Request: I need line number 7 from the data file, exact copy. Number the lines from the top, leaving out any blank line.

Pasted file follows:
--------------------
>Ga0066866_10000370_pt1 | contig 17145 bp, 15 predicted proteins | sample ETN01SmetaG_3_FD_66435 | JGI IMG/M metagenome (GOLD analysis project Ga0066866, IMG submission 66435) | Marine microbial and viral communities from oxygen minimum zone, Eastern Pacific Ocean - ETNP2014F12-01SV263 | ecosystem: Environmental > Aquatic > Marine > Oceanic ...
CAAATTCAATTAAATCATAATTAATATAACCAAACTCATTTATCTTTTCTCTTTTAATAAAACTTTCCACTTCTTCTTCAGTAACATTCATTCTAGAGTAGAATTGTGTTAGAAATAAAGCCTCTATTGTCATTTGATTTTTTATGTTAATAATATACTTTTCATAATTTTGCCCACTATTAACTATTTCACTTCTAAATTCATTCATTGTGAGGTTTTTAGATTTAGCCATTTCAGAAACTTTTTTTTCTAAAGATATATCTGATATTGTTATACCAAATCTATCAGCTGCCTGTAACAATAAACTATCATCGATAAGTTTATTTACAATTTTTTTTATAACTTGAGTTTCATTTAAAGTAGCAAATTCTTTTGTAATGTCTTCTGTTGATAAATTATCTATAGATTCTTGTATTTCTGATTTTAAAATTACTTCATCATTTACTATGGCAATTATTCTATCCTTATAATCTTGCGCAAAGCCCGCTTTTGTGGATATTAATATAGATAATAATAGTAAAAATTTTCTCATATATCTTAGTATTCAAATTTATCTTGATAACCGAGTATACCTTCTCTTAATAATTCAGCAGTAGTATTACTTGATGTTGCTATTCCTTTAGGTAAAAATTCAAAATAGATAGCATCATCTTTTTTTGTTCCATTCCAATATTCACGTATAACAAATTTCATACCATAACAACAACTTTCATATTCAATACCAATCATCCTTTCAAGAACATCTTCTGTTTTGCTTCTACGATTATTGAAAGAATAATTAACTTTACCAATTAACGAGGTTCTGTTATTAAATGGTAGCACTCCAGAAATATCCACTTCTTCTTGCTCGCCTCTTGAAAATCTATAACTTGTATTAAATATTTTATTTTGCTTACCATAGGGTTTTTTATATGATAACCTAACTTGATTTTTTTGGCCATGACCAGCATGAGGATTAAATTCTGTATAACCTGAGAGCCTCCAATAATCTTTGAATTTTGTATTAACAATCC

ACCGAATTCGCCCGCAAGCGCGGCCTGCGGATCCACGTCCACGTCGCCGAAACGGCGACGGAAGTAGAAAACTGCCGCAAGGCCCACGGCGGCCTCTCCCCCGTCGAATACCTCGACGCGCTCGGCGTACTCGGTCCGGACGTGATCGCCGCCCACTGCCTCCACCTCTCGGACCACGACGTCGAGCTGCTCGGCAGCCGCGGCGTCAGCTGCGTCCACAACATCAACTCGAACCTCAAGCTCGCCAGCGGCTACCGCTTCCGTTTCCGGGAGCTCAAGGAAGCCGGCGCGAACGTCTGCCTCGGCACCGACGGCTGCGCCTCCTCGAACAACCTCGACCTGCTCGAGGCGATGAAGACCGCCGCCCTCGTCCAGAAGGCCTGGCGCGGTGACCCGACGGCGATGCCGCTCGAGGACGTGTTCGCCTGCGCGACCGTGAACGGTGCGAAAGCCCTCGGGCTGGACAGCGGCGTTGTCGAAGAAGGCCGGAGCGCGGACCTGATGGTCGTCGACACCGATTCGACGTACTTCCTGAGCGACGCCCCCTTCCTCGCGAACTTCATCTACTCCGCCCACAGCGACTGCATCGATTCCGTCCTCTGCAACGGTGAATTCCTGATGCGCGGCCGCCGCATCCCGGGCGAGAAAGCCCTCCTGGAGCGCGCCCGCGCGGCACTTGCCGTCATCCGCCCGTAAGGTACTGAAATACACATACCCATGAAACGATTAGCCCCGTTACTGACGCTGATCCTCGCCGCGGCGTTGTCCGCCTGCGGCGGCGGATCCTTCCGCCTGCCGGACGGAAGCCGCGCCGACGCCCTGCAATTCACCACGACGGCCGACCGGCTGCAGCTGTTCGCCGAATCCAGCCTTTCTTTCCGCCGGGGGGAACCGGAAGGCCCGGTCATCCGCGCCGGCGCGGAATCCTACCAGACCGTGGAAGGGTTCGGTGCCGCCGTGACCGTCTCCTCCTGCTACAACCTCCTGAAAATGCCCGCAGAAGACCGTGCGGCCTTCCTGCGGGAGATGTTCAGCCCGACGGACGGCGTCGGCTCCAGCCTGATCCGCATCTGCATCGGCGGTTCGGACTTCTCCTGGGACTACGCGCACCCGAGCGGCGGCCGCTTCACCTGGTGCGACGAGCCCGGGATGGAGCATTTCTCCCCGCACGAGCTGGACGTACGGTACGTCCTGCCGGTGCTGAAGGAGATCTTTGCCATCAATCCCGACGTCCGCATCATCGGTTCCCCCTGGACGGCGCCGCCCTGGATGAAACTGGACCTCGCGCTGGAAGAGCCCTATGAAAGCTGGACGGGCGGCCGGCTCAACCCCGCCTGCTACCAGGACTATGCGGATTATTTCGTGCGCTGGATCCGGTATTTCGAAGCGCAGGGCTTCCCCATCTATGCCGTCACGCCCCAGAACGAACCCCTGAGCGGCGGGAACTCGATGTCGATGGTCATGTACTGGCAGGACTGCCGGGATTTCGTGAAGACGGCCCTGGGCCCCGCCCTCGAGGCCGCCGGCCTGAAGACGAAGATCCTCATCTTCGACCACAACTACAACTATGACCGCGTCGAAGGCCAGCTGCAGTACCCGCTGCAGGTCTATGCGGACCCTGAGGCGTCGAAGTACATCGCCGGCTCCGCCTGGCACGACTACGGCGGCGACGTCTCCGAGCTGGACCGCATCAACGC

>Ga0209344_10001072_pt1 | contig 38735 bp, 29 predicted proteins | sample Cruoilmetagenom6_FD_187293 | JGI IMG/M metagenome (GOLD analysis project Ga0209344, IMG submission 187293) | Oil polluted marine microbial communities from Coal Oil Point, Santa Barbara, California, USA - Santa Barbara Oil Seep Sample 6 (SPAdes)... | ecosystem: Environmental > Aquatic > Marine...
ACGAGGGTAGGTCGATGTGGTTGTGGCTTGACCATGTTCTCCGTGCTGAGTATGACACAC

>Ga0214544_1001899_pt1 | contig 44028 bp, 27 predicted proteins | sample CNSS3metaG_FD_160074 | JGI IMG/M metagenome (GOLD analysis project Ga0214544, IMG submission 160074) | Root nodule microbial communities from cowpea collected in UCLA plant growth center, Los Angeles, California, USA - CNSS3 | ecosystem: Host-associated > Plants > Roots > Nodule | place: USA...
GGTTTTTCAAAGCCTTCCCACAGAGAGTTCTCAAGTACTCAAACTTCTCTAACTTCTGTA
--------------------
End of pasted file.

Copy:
GGTTTTTCAAAGCCTTCCCACAGAGAGTTCTCAAGTACTCAAACTTCTCTAACTTCTGTA